Texas Cotton: Managing Volunteer Corn

A clump of volunteer corn from dropped ears in a strip-tilled field. Photo: Jourdan Bell, Texas AgriLife Extension

A clump of volunteer corn from dropped ears in a strip-tilled field. Photo: Jourdan Bell, Texas AgriLife Extension

Volunteer corn can be a significant problem in corn‐cotton rotations under no‐till and limited tillage. Volunteer corn can result from grain loss at harvest due to poorly adjusted combines, late season hail damage, hybrid selection with poor ear retention, and/or lodged corn plants that dropped corn.

If ear rots are present during the corn phase of the rotation, producers may opt to intentionally adjust the combine to discard low weight kernels during harvest. Lowweight kernels will over winter and may still be viable to germinate the following spring. In a cotton rotation, volunteer corn can become a significant challenge to the developing cotton crop.

Like all weeds, volunteer corn uses water and nutrients in addition to shading young cotton plants all of which causes a yield loss. Additionally, heavy volunteer corn can cause cotton harvest challenges.

Volunteer corn begins to germinate in conjunction with cotton germination. In instances when the ears are poorly shelled, kernels often do not germinate until irrigation is initiated for the cotton crop resulting in two flushes of volunteer corn. Because cotton is planted in May, there is not sufficient time to allow germination and termination of the volunteer corn prior to cotton planting.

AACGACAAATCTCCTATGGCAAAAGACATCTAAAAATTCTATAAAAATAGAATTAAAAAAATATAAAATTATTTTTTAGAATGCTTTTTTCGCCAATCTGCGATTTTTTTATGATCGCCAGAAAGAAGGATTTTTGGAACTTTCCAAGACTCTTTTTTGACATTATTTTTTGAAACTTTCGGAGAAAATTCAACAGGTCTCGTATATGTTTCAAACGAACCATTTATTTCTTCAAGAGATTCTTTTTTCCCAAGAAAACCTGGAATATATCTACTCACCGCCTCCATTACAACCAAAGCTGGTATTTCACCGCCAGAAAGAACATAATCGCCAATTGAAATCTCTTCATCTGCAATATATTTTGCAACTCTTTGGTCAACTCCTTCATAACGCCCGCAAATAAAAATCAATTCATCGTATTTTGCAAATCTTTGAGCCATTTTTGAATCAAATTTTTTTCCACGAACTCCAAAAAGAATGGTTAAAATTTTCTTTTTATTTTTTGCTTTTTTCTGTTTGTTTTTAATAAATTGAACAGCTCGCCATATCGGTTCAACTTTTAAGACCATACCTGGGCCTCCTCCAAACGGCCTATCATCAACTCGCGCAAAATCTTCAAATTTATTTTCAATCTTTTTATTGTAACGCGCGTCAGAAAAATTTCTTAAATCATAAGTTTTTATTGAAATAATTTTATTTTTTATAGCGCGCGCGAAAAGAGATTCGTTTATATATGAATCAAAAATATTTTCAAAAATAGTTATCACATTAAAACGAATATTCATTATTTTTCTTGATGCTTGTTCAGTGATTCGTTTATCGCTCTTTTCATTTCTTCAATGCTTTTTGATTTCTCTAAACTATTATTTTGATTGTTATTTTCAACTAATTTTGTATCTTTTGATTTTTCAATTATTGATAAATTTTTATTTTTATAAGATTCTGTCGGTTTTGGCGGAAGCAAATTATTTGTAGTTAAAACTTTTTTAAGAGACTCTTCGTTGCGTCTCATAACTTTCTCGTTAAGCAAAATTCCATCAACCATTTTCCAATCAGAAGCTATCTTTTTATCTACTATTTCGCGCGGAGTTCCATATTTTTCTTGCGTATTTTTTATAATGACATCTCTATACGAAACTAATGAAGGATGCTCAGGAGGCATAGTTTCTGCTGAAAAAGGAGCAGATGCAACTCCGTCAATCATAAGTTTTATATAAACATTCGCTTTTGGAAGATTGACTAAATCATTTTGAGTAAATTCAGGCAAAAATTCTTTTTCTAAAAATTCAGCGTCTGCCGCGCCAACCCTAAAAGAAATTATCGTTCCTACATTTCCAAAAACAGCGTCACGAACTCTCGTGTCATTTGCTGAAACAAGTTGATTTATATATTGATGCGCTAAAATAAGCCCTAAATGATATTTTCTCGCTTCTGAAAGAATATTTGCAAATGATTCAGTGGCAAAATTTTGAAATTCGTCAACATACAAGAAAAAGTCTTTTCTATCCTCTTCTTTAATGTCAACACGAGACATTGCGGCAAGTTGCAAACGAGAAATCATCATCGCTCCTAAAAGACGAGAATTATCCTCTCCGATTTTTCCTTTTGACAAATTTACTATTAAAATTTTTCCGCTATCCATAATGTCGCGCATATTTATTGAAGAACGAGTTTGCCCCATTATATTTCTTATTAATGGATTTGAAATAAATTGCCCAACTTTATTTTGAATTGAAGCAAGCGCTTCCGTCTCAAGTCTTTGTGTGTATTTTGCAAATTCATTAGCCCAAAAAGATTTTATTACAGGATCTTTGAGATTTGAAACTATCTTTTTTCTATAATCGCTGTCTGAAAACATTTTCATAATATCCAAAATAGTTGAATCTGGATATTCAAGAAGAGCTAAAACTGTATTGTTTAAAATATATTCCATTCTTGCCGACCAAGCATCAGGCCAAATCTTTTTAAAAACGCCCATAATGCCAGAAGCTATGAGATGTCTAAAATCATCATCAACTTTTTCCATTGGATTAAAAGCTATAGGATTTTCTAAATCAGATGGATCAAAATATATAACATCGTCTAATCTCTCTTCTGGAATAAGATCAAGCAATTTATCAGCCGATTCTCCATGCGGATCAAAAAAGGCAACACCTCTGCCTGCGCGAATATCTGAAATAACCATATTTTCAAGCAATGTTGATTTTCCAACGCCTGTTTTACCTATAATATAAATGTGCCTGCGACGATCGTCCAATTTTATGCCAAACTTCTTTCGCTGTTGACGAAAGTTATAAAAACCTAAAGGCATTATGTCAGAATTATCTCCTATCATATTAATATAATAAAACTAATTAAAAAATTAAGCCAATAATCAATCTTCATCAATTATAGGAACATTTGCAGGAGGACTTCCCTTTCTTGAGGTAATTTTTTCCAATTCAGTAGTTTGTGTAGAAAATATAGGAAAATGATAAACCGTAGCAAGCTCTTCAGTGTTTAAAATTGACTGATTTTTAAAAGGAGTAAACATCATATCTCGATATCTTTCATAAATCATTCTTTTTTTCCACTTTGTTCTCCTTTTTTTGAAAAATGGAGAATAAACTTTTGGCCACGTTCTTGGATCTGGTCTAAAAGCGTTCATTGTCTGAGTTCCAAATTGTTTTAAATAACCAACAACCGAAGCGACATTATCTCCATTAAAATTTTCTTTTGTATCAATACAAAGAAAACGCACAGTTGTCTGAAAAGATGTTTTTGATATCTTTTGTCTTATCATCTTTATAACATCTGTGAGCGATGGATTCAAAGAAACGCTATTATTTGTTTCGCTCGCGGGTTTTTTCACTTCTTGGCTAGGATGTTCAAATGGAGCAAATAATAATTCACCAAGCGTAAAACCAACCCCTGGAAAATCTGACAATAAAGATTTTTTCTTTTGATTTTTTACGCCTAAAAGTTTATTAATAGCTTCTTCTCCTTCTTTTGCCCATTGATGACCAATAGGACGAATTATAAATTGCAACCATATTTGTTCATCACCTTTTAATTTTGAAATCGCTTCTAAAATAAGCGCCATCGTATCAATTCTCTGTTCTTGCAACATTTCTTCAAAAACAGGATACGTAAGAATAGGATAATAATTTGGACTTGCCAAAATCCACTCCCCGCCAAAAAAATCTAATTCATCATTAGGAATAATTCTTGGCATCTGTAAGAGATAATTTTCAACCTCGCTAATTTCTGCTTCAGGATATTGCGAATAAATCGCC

There are few herbicide options for volunteer corn in cotton. Most cotton and corn varieties are glyphosate and/or glufosinate resistant. Planting stacked herbicide traits results in the inability to control volunteer corn in a cotton crop using either a glyphosate or glufosinate herbicide.

For producers who maintain a corn‐cotton rotation, ordering corn hybrids without the Liberty Link trait would provide the opportunity to spray Liberty (glufosinate) to easily control volunteer corn. However, in many cases planting decisions change due to markets and even weather so in‐season herbicide options must be evaluated.

Treflan (trifluralin) is a preemergent herbicide labeled for volunteer corn in cotton, but in the event of a cotton crop failure, northern Texas High Plains producers will restrict their plant back options if Treflan is used. In regions of Texas where irrigation plus precipitation is 20 inches or less, there is an 18‐month plant back to grain sorghum and a 5‐month plant back to corn.

A timely post emergent herbicide application is recommended when corn is between 5‐ and 12‐inches tall using a labeled herbicide with grass activity (Table 1). There are in‐season rotational restrictions for grain crops, but rotational restrictions will not carryover beyond into the following cropping season.

Post‐emergent herbicides are the most effective option in no‐till and limited‐tillage fields where pre‐emergent herbicides may not make soil contact and reach the germinating seedling.

Table 1.  Click Image to Enlarge